How to Waterproof A Basement To Protect From Moisture Damage

An underground basement or cellar

Coldness and damp are not a good combination for housing. An old basement, or one that hasn’t been adequately maintained, will allow water to seep from the surrounding earth and wreak havoc with the foundations.

Failing to upkeep the waterproofing on any subterranean parts of your house will inevitably lead to an increase in mould, which can irritate or cause an increase in respiratory conditions and other ailments, as well as chip away at the structural integrity of your property. This can occur from even the smallest breach, so regular checks and maintenance are an absolute necessity.

Fortunately, waterproofing your basement isn’t nearly as daunting a procedure as it might seem. With a bit of technical know-how and enough time to sink your teeth into a DIY project, anybody can ensure that their house remains secured against the elements.

2. Which way to waterproof your basement?

Firstly, you will have to make the choice of what kind of waterproofing solution you will be going for. We strongly recommend waterproofing from the outside to stop water at the source. That way, you also protect the building structure.

We’ll be covering external membrane installation in detail, as the others are mostly stopgap solutions or ways to alleviate excess moisture (but not effective long-term solutions in themselves).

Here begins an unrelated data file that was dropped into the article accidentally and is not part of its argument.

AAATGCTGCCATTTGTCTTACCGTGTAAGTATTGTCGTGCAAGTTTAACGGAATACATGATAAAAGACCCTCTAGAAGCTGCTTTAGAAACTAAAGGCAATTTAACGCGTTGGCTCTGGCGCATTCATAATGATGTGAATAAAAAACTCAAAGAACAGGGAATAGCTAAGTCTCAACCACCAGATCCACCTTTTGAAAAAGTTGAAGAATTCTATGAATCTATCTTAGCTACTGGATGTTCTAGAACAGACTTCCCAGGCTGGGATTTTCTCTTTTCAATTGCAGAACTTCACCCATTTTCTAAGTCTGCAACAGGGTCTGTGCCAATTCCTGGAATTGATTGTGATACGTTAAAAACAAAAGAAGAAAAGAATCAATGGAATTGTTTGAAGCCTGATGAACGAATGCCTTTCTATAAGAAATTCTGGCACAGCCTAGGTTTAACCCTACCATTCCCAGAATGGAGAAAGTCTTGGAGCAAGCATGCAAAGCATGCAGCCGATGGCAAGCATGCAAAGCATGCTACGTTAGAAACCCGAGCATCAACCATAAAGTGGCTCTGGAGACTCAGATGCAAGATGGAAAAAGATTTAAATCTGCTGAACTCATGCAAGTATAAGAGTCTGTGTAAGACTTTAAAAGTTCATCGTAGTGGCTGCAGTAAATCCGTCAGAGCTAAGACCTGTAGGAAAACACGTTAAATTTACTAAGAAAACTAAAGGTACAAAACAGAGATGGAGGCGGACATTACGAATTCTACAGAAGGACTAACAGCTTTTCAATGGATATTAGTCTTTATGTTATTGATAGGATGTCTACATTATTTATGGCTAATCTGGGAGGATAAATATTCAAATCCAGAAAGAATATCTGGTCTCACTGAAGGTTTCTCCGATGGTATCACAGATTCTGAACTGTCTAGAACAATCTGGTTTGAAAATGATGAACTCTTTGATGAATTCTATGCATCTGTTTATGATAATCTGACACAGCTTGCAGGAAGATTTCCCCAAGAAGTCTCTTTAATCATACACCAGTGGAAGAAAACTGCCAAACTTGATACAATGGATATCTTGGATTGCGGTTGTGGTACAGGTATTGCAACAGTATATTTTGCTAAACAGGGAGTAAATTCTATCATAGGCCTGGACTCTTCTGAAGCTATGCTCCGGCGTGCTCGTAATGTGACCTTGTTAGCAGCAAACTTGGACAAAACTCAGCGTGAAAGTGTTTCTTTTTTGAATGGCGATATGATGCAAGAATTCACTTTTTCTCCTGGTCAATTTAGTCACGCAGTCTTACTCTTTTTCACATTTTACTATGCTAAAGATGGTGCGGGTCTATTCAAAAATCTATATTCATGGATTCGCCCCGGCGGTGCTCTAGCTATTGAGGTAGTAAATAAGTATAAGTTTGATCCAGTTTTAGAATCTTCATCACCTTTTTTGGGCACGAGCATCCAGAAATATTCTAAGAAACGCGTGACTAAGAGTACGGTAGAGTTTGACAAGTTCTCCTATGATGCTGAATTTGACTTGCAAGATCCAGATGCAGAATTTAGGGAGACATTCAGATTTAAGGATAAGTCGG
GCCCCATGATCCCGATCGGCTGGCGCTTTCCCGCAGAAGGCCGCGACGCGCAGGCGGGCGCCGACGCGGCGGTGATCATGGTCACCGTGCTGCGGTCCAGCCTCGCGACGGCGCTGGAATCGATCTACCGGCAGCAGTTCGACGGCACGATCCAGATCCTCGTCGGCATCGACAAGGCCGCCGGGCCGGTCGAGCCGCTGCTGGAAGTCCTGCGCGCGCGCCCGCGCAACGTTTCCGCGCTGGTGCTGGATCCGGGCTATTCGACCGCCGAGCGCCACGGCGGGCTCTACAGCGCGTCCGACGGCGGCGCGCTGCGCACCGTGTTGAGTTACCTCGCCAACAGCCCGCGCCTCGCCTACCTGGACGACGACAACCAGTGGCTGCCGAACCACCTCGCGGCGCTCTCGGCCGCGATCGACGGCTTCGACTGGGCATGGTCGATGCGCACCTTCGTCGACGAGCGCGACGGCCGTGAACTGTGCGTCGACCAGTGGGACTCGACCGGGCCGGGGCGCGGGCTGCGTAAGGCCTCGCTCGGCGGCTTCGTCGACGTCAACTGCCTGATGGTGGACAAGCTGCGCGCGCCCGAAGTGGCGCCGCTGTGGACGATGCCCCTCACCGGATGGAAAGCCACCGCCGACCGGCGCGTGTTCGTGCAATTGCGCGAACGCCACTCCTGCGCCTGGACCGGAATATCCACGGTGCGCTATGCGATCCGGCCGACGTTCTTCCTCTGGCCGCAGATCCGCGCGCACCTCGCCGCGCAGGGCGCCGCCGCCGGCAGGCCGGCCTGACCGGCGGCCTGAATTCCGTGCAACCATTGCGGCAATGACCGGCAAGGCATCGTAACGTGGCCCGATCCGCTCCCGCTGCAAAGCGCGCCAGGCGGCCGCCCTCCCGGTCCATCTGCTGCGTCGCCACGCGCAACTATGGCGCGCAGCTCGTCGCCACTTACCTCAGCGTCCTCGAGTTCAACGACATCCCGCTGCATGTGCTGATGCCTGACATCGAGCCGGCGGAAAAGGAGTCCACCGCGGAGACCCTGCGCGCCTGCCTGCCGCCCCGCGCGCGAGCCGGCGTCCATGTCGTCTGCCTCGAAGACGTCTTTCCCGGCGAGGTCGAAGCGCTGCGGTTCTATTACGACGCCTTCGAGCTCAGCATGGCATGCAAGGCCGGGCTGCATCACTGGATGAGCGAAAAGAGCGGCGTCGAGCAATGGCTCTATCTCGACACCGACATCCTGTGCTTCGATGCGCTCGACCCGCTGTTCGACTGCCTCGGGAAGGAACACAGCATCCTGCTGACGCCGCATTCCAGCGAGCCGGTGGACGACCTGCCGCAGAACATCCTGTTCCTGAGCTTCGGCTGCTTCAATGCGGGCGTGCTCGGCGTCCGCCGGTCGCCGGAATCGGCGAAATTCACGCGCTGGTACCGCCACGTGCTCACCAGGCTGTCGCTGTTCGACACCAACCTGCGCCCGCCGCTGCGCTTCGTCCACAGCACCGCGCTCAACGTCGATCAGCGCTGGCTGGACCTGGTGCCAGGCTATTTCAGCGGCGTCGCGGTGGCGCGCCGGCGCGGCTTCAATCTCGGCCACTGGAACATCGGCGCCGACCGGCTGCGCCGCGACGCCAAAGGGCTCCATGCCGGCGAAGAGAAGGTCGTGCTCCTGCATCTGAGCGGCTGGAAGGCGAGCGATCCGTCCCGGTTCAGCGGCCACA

If the water has already penetrated in your basement, you should think about doing these first steps:

  • Installing a sump pump: This is for cases where water has already entered the basement, and installing a sump pump will allow you to remove excess moisture prior to further waterproofing.
  • Waterproof paint: If you’re getting a lot of seepage through the walls, you could consider painting your basement walls with waterproof paint. This is a stopgap solution, and while slowing moisture accumulation, it might not necessarily fix the problem.
  • Installing a dehumidifier: If you’re dealing with a particularly humid basement, one easy solution is to suck the moisture out of the air, storing it in a reservoir that you can empty periodically.
  • Membranes: If you’re looking for a preventative solution to provide initial defence, as well as bolster any other waterproofing efforts, then your best bet is in PVC (or PVC blend) membrane sheeting installed to the external walls of your basement.

2. Equipment

Next, you’ll need to choose which particular waterproofing system type you would like having installed. We recommend either Wolfin or Cosmofin.

Wolfin is first-in-class for membrane sheeting, and affords extreme protection from the harsh Australian climate. It comes in either Wolfin IB, a standard multi-purpose loose-laid application, and Wolfin GWSK, an adhesive-backed bonded membrane form. However, installation of Wolfin can only be done by an accredited Wolfin Applicator, making it unsuitable for DIY work unless that person already works in the industry. This is still the premium product in its class, however, so if you desire a truly quality installation that will stand the test of time, it’s an excellent choice.